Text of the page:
As expected, the Henry L. Marshall safely arrived off the New Jersey coast in late July. Captain Anderson, however, promptly began to break every one of McCoy’s rules. First, while the schooner was en route, the owner of the Henry L. Marshall’s cargo had received a better offer—$60 a case versus the $40 agreed on with the original buyer. He decided to break his contract and go with the new buyer. McCoy later believed this was the point at which the venture began to unravel. He was sure the disgruntled buyer tipped off the government as to the identity of his vessel and her cargo, the new rendezvous location, and the new buyer’s identity.
He may have been right. Articles advertising the Henry L. Marshall’s presence off Atlantic City, with a cargo of whiskey available for sale, began to appear in local papers on 27 July. Whether the source was the jilted buyer became a moot point when Captain Anderson gave an interview to a reporter who had come out on a boat to investigate the rumor. Not only did Anderson give details of his own modus operandi and the previous three trips, he also provided an excellent overview of maritime alcohol smuggling operations in general. The Henry L. Marshall now was most assuredly on the government’s radar.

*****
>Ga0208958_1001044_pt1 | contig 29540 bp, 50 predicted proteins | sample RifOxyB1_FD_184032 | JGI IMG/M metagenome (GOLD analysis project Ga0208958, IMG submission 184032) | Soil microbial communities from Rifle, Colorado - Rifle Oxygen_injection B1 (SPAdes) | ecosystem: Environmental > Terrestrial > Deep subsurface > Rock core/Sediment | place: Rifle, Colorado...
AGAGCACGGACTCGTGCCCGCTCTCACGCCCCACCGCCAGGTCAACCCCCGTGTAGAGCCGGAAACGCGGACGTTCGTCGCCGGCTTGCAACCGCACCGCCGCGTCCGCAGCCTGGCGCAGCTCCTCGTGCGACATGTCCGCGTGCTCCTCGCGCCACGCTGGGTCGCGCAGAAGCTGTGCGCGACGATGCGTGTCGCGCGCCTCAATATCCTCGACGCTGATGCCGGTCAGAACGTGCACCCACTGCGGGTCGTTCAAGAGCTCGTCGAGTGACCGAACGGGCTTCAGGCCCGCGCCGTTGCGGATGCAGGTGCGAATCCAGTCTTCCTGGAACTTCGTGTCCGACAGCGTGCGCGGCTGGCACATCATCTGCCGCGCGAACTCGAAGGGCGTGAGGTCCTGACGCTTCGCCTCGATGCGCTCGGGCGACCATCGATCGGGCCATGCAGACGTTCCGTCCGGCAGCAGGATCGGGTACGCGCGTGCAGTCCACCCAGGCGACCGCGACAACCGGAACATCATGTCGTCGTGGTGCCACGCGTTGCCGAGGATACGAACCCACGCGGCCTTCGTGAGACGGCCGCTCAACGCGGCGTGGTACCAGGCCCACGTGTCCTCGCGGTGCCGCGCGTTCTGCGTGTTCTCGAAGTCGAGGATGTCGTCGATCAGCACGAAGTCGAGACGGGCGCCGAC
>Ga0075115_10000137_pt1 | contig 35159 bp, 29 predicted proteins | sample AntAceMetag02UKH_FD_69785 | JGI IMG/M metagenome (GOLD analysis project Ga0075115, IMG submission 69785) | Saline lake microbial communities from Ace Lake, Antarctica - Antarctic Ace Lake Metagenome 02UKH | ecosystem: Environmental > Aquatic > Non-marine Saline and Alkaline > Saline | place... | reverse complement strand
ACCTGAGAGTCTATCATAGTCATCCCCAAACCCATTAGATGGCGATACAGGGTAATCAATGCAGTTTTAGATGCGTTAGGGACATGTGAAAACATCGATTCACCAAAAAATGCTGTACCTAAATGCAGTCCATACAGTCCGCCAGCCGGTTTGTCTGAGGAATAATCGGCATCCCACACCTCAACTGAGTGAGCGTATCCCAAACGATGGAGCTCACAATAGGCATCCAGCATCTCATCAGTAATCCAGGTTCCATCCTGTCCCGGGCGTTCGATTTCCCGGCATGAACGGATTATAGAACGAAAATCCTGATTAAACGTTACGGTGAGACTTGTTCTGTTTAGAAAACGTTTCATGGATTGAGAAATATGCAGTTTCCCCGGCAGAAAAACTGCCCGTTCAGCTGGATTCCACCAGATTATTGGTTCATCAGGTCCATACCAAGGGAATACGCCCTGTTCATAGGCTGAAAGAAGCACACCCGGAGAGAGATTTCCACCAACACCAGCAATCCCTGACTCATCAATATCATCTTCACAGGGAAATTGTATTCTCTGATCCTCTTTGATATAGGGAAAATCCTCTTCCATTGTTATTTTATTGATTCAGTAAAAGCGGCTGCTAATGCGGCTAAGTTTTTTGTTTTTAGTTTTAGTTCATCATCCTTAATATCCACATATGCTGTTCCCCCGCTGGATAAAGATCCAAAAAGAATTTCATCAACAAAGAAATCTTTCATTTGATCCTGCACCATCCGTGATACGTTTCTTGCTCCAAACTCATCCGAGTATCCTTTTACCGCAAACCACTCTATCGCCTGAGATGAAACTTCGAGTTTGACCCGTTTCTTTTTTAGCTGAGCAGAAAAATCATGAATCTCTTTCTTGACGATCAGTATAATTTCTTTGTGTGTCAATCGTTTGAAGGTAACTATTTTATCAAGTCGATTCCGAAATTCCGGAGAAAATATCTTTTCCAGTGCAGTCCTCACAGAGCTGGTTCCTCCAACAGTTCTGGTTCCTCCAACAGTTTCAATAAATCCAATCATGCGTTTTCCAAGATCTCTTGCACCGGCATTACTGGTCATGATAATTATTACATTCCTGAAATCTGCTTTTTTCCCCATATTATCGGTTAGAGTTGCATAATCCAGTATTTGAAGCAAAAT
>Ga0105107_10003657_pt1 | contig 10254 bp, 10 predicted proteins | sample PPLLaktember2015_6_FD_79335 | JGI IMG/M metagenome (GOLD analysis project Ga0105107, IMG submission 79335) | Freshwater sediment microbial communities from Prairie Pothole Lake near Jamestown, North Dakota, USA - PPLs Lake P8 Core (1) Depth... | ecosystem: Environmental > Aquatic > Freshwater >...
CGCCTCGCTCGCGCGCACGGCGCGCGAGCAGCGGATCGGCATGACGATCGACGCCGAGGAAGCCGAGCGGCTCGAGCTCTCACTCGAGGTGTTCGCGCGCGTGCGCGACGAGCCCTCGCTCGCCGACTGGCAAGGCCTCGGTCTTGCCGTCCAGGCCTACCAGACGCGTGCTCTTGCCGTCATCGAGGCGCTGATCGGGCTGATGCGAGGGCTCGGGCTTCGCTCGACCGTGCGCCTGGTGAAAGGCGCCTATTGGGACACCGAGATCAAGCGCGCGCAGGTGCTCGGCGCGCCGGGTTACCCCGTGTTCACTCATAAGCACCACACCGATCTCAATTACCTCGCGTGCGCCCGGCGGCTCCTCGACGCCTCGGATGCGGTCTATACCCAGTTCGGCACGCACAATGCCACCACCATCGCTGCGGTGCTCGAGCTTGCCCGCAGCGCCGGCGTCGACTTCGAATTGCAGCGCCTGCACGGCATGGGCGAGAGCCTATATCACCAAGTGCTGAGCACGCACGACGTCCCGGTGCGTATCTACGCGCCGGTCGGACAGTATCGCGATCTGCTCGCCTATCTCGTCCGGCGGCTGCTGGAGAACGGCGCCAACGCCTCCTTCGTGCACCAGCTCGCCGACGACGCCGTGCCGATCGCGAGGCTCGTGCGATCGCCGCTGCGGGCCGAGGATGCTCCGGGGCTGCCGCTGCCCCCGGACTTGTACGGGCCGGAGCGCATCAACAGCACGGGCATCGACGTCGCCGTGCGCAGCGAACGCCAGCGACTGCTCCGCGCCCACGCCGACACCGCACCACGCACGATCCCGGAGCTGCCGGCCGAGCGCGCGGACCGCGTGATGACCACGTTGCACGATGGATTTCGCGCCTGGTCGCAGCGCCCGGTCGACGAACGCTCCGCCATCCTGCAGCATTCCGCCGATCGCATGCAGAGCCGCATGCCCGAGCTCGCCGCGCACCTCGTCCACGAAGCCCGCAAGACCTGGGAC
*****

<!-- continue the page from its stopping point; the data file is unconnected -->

In response, the Coast Guard cutter Seneca (CG-85) was dispatched from her homeport of New York City to investigate. The 204-foot, 1,250-ton cutter was a relic of the age of steam. Built for the Revenue Cutter Service in 1908, she had been intended for service towing or destroying the numerous wrecks off the Atlantic coast, and her 1,600-hp twin triple-expansion steam engines were designed for power, not speed. Flat out, she might hit 11 knots—slow, but still fast enough to overhaul the schooners and coastal freighters commonly employed to bring alcohol to rum row at this stage of the game.
The Seneca and her skipper, Commander Aaron L. Gamble, cruised off the New Jersey coast on the afternoon of 29 July. After scouting the area, the cutter anchored that night about three miles off Atlantic City. The next day, her crew ran drills and conducted training while keeping a sharp lookout for the suspected smuggler.